# Solving a cubic equation

I have a math problem in front of me, and after struggling three days with it, I cannot find the solution. I need to find the roots of this polynomial equation: $x^3+x^2+1=0$.

Anyone have a solution to this?

Any help is appreciated..

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– Sean Eberhard Sep 10 '12 at 16:16
@SeanEberhard I did that, however I am interested in the steps to the solution. – speci Sep 10 '12 at 16:19
I would use Tartaglia-Cardano method, what is a lot of work. – Integral Sep 10 '12 at 16:19
You could proceed as follows: set $y=\frac 1 x$ so that $y^3+y+1=0$. Then set $y=u+v$ with $uv=-\frac 1 3$ which enables you to obtain expressions for $u^3+v^3$ and $u^3v^3$. Then you can solve a quadratic to get $u^3$ and $v^3$, which gives you $u$ and $v$ and hence $y$ and $x$. – Mark Bennet Sep 10 '12 at 16:34

## 1 Answer

Solved the equation using Tartaglia's method $$x^3 + x^2 + 1$$ Make then substitution $x = t + h$ $$t^3 + 3t^2h+3th^2 + h^3 + t^2 +2th+h^2 + 1 = 0$$ $$t^3 + t^2(3h+1)+t(3h^2+2h) + (h^3 + h^2 + 1) = 0$$

In order to eliminate the second degree term we add a condition $h = -\frac{1}{3}$

$$t^3 -\frac{1}{3}t + \frac{29}{27}$$

We make $t = u+v$

$$u^3 + 3u^2 v + 3uv^2 + v^3 -\frac{1}{3}u - \frac{1}{3}v + \frac{29}{27}=0$$ $$u^3 + v^3 + \frac{29}{27} + 3u^2 v -\frac{1}{3}u + 3uv^2 - \frac{1}{3}v =0$$ $$u^3 + v^3 + \frac{29}{27} + u\left(3u v -\frac{1}{3}\right) + v\left(3uv - \frac{1}{3}\right) =0$$ $$u^3 + v^3 + \frac{29}{27} + (u+v)\left(3u v -\frac{1}{3}\right) =0$$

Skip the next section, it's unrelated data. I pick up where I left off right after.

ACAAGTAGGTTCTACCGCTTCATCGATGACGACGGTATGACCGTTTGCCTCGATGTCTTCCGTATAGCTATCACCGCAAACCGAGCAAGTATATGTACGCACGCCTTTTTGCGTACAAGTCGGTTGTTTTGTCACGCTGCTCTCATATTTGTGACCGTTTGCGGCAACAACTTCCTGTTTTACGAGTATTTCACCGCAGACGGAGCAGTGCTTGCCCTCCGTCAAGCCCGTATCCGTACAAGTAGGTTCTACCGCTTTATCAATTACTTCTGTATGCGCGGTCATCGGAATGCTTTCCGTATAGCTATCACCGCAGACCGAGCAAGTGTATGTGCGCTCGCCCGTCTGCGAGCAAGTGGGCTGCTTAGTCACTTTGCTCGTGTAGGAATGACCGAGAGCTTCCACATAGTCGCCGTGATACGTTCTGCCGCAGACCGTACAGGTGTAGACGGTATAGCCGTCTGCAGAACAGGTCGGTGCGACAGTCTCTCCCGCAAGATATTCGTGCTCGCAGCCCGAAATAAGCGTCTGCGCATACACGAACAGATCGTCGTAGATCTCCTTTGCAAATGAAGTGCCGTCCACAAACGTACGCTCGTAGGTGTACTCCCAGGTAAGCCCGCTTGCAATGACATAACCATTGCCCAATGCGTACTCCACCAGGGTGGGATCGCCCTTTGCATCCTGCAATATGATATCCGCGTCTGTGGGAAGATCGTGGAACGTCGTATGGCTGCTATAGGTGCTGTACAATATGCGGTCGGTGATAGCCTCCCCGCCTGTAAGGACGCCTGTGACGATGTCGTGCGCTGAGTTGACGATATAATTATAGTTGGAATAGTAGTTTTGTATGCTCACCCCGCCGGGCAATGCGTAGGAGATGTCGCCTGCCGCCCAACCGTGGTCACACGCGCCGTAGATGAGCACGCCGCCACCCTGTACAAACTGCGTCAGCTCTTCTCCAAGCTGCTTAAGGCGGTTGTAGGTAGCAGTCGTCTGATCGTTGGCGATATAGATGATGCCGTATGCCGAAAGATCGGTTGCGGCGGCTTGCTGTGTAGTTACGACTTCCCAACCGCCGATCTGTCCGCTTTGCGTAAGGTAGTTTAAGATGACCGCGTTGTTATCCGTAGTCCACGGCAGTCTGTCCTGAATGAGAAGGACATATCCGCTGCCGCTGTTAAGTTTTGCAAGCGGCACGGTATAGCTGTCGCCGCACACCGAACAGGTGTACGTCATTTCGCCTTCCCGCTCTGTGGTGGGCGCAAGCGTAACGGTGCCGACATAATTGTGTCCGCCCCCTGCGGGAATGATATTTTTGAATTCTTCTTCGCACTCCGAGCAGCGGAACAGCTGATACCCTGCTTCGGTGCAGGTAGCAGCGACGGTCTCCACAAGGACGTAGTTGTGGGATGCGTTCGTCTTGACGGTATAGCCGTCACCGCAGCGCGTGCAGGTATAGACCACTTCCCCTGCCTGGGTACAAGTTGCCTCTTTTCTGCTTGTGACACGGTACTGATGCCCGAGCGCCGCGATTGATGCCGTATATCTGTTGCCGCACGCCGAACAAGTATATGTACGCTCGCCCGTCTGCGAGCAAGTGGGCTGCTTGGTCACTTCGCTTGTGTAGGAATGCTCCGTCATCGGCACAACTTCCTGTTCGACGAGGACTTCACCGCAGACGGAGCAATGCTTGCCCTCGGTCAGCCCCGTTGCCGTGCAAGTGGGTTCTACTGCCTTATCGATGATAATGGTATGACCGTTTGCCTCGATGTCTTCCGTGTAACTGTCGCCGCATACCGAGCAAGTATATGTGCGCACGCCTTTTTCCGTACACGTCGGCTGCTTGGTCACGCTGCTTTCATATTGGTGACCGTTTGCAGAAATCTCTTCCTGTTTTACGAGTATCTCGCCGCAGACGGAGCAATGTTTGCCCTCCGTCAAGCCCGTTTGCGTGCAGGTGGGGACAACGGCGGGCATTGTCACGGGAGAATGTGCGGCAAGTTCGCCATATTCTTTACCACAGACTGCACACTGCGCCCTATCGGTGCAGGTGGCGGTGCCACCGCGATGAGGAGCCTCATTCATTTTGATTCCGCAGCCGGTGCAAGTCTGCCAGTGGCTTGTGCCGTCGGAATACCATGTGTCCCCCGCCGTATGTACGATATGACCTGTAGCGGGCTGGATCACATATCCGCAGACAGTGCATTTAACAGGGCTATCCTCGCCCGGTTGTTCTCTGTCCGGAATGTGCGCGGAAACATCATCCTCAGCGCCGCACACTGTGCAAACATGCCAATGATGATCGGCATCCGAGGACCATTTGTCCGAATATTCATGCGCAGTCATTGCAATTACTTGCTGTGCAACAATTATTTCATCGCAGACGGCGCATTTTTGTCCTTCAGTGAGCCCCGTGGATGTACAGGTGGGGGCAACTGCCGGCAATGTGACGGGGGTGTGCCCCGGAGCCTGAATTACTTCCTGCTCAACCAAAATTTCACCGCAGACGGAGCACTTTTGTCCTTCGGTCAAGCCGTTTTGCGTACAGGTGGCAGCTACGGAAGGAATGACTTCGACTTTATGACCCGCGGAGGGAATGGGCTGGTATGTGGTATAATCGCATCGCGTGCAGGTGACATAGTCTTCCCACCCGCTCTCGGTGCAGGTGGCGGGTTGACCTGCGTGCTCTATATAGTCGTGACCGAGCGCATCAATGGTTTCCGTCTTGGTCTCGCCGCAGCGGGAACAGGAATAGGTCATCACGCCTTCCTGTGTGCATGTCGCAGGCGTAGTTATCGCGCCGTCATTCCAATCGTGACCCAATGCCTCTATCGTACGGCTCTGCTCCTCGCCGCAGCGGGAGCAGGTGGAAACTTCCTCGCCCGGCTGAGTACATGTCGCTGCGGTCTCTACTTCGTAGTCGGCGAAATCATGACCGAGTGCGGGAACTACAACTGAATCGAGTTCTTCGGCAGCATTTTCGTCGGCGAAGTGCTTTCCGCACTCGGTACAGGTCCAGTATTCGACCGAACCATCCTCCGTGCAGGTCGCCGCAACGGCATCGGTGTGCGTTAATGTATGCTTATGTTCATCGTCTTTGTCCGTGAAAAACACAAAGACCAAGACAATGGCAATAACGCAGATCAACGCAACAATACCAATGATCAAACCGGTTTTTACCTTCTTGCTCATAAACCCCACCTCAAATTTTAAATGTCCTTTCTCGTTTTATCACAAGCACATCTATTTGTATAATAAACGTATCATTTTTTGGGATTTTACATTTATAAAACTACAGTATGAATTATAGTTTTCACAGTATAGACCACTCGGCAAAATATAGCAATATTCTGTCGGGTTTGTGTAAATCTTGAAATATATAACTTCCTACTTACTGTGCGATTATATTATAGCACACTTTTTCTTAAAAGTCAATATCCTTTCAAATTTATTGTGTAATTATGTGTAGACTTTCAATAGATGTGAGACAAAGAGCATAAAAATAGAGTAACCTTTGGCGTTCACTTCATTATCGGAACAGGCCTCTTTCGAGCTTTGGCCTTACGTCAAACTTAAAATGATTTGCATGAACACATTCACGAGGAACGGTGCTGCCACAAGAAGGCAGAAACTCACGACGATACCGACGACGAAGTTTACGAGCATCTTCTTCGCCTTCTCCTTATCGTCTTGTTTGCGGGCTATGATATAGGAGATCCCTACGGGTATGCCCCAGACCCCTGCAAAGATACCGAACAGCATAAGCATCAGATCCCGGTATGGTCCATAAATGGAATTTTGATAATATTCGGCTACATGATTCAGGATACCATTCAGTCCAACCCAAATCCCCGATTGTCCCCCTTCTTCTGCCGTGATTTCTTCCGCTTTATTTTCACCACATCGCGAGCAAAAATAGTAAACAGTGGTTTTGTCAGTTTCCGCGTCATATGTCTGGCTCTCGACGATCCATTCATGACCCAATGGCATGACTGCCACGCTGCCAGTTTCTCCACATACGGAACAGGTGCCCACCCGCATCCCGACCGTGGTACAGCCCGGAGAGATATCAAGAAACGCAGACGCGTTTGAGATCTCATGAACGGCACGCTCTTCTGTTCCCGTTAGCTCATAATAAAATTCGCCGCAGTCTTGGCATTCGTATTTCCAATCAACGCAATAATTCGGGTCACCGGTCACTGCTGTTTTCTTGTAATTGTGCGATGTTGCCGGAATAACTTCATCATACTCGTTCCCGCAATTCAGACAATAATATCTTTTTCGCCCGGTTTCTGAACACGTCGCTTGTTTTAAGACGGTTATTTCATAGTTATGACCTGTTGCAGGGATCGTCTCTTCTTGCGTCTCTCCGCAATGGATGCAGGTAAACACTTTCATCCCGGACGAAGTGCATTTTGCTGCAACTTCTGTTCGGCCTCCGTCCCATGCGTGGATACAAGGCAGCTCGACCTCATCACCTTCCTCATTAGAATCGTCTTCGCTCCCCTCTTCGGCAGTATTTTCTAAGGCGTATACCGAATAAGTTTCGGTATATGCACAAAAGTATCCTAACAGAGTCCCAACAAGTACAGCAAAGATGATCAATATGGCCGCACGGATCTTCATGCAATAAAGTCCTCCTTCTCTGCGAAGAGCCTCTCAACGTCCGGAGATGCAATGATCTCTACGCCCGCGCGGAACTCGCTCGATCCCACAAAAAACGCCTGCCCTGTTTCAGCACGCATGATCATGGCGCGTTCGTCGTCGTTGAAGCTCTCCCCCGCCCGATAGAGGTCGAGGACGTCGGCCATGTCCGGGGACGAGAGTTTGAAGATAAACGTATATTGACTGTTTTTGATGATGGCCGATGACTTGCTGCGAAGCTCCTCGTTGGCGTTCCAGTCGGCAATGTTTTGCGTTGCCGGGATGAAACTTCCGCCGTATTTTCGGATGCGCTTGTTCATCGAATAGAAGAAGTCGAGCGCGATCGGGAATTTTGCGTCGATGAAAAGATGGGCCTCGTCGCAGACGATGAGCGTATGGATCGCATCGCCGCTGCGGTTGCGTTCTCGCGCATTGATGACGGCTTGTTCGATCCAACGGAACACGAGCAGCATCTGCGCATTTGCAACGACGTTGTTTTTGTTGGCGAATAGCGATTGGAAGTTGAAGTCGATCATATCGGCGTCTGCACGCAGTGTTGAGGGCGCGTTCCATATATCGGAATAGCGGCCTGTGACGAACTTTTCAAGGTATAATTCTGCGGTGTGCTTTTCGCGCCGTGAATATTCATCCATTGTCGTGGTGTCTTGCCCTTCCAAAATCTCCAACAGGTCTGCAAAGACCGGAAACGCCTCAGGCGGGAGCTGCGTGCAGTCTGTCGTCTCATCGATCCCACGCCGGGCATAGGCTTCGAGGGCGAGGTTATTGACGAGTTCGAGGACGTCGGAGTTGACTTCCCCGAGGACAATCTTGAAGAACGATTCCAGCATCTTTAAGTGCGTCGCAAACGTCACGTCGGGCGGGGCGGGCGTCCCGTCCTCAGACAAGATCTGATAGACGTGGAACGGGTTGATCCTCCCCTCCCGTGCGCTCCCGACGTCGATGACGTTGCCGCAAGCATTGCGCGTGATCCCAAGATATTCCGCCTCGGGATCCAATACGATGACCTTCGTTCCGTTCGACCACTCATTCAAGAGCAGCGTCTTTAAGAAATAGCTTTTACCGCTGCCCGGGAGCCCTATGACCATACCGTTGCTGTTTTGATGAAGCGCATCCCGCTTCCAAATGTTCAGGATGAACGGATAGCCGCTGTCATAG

We make a system of equation $$u^3 + v^3 + \frac{29}{27} = 0; (u+v)\left(3u v -\frac{1}{3}\right) =0$$

For (2) we have: $u \ne v$ because does not satisfy (1), then $$u = \frac{1}{9v} \rightarrow u^3 = \frac{1}{729v^3}$$

For (1) we have: $$u^3 + v^3 + \frac{29}{27} = 0$$ $$\frac{1}{729v^3} + v^3 + \frac{29}{27} = 0$$ $$\left(v^3\right)^2 + \frac{29v^3}{27} + \frac{1}{729} = 0$$

Using general quadratic formula:

$$v^3 = \frac{-\frac{29}{27} \pm \sqrt{\left(\frac{29}{27} \right)^2 - 4\frac{1}{729} }}{2}$$ $$v^3 = -\frac{29}{54} \pm \frac{1}{2}\sqrt\frac{31}{27}$$

We hope $u^3$ to be the conjugate of $v^3$ because they are interchangeable. (Try solving $v^3$ to prove it).

So, $$u+v= \sqrt[3]{-\frac{29}{54} + \frac{1}{2}\sqrt\frac{31}{27}} + \sqrt[3]{-\frac{29}{54} - \frac{1}{2}\sqrt\frac{31}{27}}$$

So, we can now have the value of $x$: $$x = t + h = u + v + h = \sqrt[3]{-\frac{29}{54} + \frac{1}{2}\sqrt\frac{31}{27}} + \sqrt[3]{-\frac{29}{54} - \frac{1}{2}\sqrt\frac{31}{27}} - \frac{1}{3}$$

$$x \approx -1.46557$$

Good luck finding the exact complex solutions ._.

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